But this wasn’t necessarily Bakshi’s fault, the film he had planned was not the film we ended up seeing on the silver screen. He had a better film planned, more structured. In fact, Bakshi’s original concept was something closer to a horror-comedy film. The characters were darker, more adult oriented; something closer to Frank Miller’s Sin City. You can actually pick up a bit of that “film noir” vibe in Cool World. Unfortunately after the studio decided to finance Bakshi’s film, producer Frank Mancuso Jr. took the script and had it changed to the point where it was not what Bakshi had originally intended. Reportedly, Bakshi was so furious at this that he punched Mancuso Jr. in the face! Don’t know how much truth there is to that story, but damn, an action like that one could certainly be justified. The studio bought Bakshi’s pitch for the film, but then they twisted it around until we got the messy film we ended up getting. The studio threatened to sue Bakshi if he didn’t finish the film, so Bakshi had no choice but to finish a film he really didn’t have his heart in making, and it shows. According to Bakshi himself, he ended up trying to have as much fun with the animation process as possible, but that’s about it. One look at the film and it’s clear, Bakshi’s heart was not on this one. The animation feels unfinished, unpolished, rushed. Now, most of Bakshi’s animated films have that sketchy nature to them, but here it seems even more so. If this was supposed to be “Roger Rabbit on acid” as Pitt said in an interview, the animation had to at the very least be as good as Roger Rabbit. Unfortunately, you don’t feel like the cartoons are there with the actors, you feel like the cartoons were added in. Sadly, what is most important in this kind of film -the interaction between actors and animated characters- was not pulled off convincingly. This is one of the crucial elements that breaks this film.
But not everything is gloom and doom in Cool World, the film does have a couple of good things going for it. Number one, the background art, the way Cool World looks, was pulled off by this great artist known as Barry Jackson. He achieved the twisted nightmarish look of Cool Worlds buildings and architecture; honestly it’s pretty cool looking if you pardon the pun. Buildings have mouths and faces, the buildings are twisted and contrived…loved it. These paintings really do give Cool World a bit of a horror look, closer to what Bakshi wanted. The soundtrack got more praise then the film did, it even includes a David Bowie song written specifically for the film called “Real Cool World”, too bad it’s a cool song for such a crappy movie! Another plus in the film is of course, the beautiful Kim Basinger, she just looks stunningly sexy on this one. I hear she was a big problem during the production, in fact, she was part of the reason why the film was “softened up” to become a PG rated film instead of the hard ‘R’ that Bakshi wanted. Apparently she thought since it was animated, it would be a film for kids and so she pushed for the film to be more family friendly. It seems she knew nothing of Bakshi’s body of work which always mixed adult themes with animated characters. Still, Basinger brings the film up with her bodacious curves, her acting, sadly isn’t all that, ditto for the rest of the cast. This is one of Brad Pitt’s earliest performances, before he became the super star he is today. Gabriel Byrne plays the cartoonist who creates Cool World and falls for Holli. A pretty decent cast, the problem is that these actors seem to struggle to pull this movie off, the story is so convoluted, it seems even the actors where having a hard time making it all work.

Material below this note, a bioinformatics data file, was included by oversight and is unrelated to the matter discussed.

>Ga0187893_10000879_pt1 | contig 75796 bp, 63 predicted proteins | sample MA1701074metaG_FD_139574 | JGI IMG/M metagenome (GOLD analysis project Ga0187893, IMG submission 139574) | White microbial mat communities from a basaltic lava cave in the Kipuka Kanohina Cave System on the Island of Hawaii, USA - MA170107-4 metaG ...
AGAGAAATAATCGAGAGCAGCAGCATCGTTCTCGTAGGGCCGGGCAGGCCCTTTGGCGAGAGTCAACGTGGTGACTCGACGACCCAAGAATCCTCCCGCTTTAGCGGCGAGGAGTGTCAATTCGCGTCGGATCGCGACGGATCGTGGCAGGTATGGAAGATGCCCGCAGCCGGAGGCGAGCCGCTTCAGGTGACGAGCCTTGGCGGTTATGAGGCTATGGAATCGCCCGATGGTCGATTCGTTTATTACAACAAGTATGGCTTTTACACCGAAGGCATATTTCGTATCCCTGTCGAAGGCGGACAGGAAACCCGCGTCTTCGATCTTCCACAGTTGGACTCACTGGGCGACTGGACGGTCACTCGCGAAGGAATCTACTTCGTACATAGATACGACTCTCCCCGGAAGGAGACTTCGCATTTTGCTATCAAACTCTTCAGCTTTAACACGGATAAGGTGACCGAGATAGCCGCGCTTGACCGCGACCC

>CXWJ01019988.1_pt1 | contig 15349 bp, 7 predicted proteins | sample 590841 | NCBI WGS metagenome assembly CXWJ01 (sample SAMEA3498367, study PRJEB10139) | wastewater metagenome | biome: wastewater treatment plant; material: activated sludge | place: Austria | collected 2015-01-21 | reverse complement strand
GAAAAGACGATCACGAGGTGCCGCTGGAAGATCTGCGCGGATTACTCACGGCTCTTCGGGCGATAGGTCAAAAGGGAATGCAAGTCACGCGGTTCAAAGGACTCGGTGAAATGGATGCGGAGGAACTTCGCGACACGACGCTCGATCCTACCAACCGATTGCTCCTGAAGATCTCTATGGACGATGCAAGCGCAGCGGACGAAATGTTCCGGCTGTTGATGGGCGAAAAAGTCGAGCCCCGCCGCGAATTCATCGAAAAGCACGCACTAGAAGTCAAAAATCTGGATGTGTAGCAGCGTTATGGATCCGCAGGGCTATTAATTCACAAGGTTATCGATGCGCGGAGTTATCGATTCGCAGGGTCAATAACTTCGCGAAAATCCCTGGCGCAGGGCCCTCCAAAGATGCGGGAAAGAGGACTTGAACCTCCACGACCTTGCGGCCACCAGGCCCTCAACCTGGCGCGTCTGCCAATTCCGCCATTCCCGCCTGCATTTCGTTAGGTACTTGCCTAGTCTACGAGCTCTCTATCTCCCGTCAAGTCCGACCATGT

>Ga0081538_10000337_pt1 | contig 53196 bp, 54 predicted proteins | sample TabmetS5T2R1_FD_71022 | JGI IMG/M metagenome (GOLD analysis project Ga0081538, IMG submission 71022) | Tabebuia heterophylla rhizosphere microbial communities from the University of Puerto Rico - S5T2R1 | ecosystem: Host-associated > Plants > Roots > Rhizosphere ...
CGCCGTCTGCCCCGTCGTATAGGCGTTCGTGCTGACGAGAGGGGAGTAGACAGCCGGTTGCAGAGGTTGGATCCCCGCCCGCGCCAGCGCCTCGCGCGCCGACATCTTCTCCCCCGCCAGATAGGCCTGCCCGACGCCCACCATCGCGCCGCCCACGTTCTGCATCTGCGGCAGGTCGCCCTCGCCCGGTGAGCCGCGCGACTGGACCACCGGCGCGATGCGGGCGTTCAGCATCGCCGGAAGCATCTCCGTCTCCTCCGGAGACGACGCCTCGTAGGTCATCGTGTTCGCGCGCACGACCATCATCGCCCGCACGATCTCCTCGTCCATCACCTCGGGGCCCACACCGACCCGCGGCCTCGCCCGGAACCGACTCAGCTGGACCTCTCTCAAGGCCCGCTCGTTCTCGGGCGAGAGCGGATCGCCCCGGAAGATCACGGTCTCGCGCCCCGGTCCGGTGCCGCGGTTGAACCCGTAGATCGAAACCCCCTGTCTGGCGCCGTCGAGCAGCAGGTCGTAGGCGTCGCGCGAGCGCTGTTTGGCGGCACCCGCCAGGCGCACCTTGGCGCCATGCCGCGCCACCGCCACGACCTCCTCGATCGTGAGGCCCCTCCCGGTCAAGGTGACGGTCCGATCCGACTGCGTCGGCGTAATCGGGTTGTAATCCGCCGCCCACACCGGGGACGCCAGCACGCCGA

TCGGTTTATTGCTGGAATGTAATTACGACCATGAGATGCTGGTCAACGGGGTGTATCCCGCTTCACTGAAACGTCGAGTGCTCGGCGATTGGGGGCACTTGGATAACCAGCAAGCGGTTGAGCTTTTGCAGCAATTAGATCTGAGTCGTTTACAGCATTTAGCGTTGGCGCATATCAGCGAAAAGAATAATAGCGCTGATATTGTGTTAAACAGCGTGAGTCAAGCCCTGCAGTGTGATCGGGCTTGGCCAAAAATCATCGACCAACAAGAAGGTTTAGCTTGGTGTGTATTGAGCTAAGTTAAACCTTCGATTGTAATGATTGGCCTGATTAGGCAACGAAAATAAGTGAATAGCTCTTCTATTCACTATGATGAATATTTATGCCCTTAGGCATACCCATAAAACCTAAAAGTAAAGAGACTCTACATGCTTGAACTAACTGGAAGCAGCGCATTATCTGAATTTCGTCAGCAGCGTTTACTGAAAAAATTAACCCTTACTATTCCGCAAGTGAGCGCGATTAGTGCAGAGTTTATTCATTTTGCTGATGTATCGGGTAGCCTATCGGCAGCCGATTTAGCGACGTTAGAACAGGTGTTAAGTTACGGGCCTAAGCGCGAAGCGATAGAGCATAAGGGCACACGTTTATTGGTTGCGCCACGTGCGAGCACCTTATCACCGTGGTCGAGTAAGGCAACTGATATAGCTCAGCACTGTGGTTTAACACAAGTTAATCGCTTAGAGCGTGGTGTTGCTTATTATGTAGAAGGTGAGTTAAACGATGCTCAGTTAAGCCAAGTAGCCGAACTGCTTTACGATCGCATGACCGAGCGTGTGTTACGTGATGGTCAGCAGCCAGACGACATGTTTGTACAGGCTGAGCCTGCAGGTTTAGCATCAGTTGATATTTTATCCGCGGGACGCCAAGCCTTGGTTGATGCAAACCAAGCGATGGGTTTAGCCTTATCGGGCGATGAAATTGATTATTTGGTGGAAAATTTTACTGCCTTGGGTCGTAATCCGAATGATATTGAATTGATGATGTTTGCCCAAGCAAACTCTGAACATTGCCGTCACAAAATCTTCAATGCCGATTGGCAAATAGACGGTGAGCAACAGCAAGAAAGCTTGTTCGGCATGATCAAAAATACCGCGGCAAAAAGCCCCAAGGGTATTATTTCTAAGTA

Final words are that this isn’t a good movie; it’s extremely hard to follow and doesn’t make an iota of sense. At some point during its early stages, it had something worth doing, but then the producers decided to bastardize it and make something more family friendly, which they failed at doing anyways. Holli is too sexually suggestive for this to be a childrens film, she’s always talking in double entendres, always posing in alluring ways. Hell, this story is all about the follies of humans having sex with cartoons? How is that the basis for a family friendly film? This film suffers from that dreadful ailment some films suffer from: it’s a film that doesn’t know its target audience, a malady that many of Bakshi’s films suffered from. Worst part is that the animation, which is basically the big draw with these type of films, is crude. Too bad, because the film offered an interesting concept, it just wasn’t executed very well. I recommend this film only to animation/Ralph Bakshi fans, as a curiosity, as a way to see a project gone horribly wrong, but not as a film you will enjoy.
Rating: 1 1/2 out of 5